Rural Elementary Principals' Transformational Leadership and Trust-Building Efforts



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Abstract Purpose: Rural principals’ trust-building efforts have not been comprehensively investigated, and there is a lack of research concerning how rural principals build trust with teachers in relation to their leadership style. The purpose of the research was to develop an understanding of how rural elementary principals build trust with teachers and how the principal’s leadership style relates to their trust-building efforts. Research Design: A qualitative grounded theory approach was used to understand a phenomenon by examining the perspectives (Corley, 2015) and experiences (du Plessis & Marais, 2017) of rural principals and teachers, utilizing semi-structured interviews to conceptualize data to generate a theory. Data were analyzed through iterative, open, axial, and selective coding. Findings: Findings indicated that rural principals did not identify with leadership style labels but rather actions or behaviors related to their leadership approaches and efforts to build trust. The overarching conceptual theme, support mechanisms, emerged as central to the development of trust through leadership actions/behaviors. Teachers’ perceptions pointed out that principals' supportive behaviors developed trust, and concepts within the emergent categories were related to trust facets of benevolence, reliability, honesty, openness, and competency. Principals identified with category sets of communication, relationships, provisions, rural context, and expectations, some of which had transformational underpinnings connected to trust. Implications: These findings help rural principals and the scholars who study them focus on leadership behaviors, such as communication, relationship building, expectations, provisions, and transformational behaviors that support the development of trust-building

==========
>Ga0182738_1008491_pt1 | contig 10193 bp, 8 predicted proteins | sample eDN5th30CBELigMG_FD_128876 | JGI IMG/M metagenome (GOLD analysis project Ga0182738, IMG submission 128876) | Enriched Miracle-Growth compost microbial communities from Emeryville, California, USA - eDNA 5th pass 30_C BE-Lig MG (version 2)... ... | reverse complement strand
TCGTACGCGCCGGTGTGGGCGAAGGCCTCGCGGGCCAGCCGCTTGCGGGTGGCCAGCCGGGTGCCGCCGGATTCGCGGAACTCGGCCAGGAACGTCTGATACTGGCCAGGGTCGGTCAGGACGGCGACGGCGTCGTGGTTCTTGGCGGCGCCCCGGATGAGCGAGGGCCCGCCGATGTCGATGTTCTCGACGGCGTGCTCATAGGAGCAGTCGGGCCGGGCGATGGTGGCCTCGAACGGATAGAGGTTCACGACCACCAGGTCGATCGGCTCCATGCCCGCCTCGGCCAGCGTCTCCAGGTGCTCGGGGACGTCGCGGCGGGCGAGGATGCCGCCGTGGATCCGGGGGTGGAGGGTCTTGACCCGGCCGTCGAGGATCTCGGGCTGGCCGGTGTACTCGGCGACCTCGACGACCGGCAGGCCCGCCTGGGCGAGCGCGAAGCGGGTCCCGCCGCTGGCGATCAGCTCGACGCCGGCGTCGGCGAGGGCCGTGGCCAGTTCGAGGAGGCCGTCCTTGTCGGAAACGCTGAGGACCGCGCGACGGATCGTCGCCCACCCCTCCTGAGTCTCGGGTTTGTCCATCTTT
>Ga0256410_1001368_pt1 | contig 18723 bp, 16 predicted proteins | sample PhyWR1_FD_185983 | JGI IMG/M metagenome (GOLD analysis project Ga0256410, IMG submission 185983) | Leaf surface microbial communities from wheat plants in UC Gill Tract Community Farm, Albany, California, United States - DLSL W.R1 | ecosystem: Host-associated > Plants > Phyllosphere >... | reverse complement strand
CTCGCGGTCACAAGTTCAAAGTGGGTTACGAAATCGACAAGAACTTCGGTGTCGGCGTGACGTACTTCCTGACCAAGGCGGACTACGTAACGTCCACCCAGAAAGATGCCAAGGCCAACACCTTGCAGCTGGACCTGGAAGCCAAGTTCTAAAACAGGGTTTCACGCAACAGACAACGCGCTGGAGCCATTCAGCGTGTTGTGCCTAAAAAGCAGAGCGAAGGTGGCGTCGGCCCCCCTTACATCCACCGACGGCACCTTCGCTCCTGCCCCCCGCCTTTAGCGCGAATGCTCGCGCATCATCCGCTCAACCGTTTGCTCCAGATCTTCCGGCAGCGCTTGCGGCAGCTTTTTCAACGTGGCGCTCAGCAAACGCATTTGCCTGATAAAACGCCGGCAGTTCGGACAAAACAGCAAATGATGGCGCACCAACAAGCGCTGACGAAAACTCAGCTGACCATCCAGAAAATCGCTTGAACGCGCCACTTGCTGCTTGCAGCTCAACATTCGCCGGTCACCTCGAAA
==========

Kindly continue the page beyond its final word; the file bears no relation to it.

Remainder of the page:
Rural schools, trust, principal, leadership styles, grounded theory, empirical article


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